Before I get into anything specifically related to grissini, I just want to share this picture:
Now that I have that out of my system, let’s talk grissini.
Grissini are a traditional Torino breadstick, crispy and cronchy and altogether delicious. I thought they were a particularly fun first lab because they don’t require many ingredients or much skill, so it was cool to see how we still managed to mess up.
In preparation for this lab, I dutifully watched the assigned video of how to measure flour, and I followed the technique to the letter with the all purpose flour. However, I was surprised to find that the whole wheat flour was extremely fine. This made it very hard to “fluff” as indicated in the flour instructions and as I measured, my mind wandered to the baking debate about whether to measure by mass or volume, so I definitely got distracted and let some flour get on the counter.
Amisha and I quickly finished measuring out all our dry ingredients in one bowl and our wet in another. We then waited for Group 3 to finish working with our shared food processor, which took quite a while because they didn’t realize that the dropper was in the feeding tube, which definitely slowed their production. Their dough also ended up being too dry, so they had to seek assistance for problem solving. What had previously seemed a simple task suddenly became a daunting challenge, but Amisha and I were still confident we could learn from the mistakes of Group 3 and get this bread.
Soon enough, it was our turn with the processor. We slowly poured in our liquid through the feed tube (sans dribbler) and the dough came together much more quickly than we expected. We also had no issues with moisture, likely due to our superior measuring powers (and the extra fat in whole wheat flour). We turned our dough out into a well Pam-ed bowl and rejoiced.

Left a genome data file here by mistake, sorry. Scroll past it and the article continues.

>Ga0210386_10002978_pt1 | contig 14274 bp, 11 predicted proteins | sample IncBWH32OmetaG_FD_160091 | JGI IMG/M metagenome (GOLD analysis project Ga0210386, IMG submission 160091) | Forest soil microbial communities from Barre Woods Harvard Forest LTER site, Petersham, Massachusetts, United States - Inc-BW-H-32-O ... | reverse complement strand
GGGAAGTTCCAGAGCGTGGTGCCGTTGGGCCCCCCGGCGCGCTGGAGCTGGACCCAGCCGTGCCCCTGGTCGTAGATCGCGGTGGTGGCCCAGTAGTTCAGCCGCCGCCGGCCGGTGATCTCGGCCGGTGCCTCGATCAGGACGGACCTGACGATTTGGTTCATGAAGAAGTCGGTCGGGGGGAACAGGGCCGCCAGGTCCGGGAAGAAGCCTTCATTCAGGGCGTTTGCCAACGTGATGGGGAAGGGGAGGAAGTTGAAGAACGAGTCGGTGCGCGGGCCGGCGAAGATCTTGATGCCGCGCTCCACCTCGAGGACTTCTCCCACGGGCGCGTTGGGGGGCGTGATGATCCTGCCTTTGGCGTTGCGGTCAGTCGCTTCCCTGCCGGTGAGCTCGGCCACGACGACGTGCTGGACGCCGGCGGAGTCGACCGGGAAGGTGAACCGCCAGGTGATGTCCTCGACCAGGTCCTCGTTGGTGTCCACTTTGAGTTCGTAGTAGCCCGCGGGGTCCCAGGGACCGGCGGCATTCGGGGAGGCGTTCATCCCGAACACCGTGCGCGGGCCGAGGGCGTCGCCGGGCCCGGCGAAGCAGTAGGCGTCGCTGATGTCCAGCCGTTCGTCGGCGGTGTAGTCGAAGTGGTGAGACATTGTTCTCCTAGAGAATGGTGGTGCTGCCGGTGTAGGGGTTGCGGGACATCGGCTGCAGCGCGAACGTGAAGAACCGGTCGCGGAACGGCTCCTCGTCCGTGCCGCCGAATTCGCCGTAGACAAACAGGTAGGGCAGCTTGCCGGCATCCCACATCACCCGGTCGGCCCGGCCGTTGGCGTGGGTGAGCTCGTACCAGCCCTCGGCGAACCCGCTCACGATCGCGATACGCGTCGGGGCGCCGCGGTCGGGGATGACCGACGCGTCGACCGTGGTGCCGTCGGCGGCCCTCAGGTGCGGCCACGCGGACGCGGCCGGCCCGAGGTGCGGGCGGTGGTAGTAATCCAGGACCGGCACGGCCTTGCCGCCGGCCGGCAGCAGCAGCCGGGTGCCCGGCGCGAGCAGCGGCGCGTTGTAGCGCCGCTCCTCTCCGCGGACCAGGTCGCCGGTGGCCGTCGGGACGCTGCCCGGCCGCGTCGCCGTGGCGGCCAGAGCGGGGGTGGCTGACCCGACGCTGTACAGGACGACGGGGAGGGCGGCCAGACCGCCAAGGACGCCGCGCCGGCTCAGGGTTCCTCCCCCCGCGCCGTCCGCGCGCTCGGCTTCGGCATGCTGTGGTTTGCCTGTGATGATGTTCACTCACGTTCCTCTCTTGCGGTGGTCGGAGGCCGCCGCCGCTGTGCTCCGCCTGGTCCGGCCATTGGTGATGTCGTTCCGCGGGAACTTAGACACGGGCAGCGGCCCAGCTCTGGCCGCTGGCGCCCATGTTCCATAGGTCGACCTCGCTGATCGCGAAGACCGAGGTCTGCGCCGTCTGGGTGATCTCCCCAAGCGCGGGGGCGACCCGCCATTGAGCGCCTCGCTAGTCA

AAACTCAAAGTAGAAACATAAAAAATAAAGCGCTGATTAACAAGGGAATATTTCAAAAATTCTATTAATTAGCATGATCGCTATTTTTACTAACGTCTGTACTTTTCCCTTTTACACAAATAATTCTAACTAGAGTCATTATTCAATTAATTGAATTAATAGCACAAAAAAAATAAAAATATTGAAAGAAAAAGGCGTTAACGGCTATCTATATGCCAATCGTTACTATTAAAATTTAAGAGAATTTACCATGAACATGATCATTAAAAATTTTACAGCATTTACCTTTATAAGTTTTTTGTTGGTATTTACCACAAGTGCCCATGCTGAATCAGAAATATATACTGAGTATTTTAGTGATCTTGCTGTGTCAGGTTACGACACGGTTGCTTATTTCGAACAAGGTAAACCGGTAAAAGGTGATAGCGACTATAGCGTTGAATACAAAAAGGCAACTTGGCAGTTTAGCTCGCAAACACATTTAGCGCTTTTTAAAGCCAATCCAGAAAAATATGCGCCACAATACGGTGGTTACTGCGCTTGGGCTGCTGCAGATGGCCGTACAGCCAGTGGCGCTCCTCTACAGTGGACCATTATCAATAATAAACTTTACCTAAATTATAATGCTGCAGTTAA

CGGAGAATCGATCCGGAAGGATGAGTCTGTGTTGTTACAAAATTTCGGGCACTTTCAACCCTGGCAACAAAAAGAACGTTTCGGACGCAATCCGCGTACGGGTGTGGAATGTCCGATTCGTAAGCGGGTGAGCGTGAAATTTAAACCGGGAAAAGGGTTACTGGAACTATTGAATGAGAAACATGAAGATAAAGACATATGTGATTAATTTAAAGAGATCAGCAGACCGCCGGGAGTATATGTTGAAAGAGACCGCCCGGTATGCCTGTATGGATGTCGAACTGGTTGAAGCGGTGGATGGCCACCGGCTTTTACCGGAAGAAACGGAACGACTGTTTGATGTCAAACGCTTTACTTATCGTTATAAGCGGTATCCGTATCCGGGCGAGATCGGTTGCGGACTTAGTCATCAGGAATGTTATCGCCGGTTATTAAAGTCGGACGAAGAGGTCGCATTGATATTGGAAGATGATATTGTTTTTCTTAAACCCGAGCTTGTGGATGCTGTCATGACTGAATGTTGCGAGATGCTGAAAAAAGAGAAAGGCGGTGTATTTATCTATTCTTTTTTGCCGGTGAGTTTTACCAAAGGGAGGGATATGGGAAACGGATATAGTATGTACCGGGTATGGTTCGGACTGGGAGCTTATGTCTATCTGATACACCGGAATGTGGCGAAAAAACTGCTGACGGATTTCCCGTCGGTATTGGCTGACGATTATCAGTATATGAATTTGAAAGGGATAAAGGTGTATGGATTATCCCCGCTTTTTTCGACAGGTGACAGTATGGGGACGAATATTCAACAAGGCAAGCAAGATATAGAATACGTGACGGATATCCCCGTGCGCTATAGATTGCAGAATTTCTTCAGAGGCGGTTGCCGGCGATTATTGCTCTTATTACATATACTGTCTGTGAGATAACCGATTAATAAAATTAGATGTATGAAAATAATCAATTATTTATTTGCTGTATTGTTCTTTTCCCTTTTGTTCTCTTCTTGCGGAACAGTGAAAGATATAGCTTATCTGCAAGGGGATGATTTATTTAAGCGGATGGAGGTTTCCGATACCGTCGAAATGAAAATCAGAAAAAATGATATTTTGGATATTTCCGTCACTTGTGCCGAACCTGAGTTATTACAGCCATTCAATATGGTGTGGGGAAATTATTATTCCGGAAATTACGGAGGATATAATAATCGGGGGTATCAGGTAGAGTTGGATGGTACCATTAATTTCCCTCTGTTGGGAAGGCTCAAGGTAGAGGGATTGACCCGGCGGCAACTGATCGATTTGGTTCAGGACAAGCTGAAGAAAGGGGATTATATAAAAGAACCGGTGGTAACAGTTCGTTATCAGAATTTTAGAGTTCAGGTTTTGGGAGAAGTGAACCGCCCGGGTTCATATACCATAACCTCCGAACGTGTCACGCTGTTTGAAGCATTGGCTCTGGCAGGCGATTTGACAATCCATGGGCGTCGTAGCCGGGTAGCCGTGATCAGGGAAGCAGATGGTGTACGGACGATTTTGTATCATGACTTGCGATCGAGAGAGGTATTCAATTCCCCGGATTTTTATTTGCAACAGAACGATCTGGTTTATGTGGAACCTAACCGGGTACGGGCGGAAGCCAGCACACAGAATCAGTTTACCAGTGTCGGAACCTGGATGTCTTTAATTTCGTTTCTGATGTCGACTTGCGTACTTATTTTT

After a short interlude during which our dough rose and we played with different flour types, it was time to form our grissini. We started by shaping it into a rough rectangle.
Next, we cut off strips and rolled them out to be about pinky finger thickness. The first strip I cut was too thin and had to be balled back up and redone. I did find that the one that I had to redo was much harder to work the second time around and had some pretty fierce springback, so I wonder if maybe the gluten developed too far. Is that a thing?
As I cut and rolled our grissini, Amisha applied the seeds and their signature twist. She also arranged them in the baking pans, which was great because I have really bad spatial reasoning (fun fact!). She also commented that the one grissino I had reformed was resisting the application of the twist.
We allowed our sticks to puff up just a bit more before placing them into our preheated oven.
We also had some trouble developing color and crust, so we cranked up the temperature a bit towards the end, which seemed to help them brown, but our end result was still very soft rather than crispy, tearing rather than breaking.
I know you’re wondering how our grissini turned out so let me tell you:
Their texture was a little too soft, as was that of the bread flour grissini. This could be due to persisting issues in oven temperature or just not cooking them long enough. However, our grissini were just too salty. I’m sure we must have just misread that measurement or something, but it was definitely disappointing after all our hard work.
PS: Flour Types
This final gallery demonstrates the differences that protein content created in even the most basic doughs made only of flour and water. The flours with the highest protein contents (whole wheat and bread) have the most cohesive balls of dough. All purpose flour is more liquidy and cake flour has the least structure of all. This shows how protein content affects structure.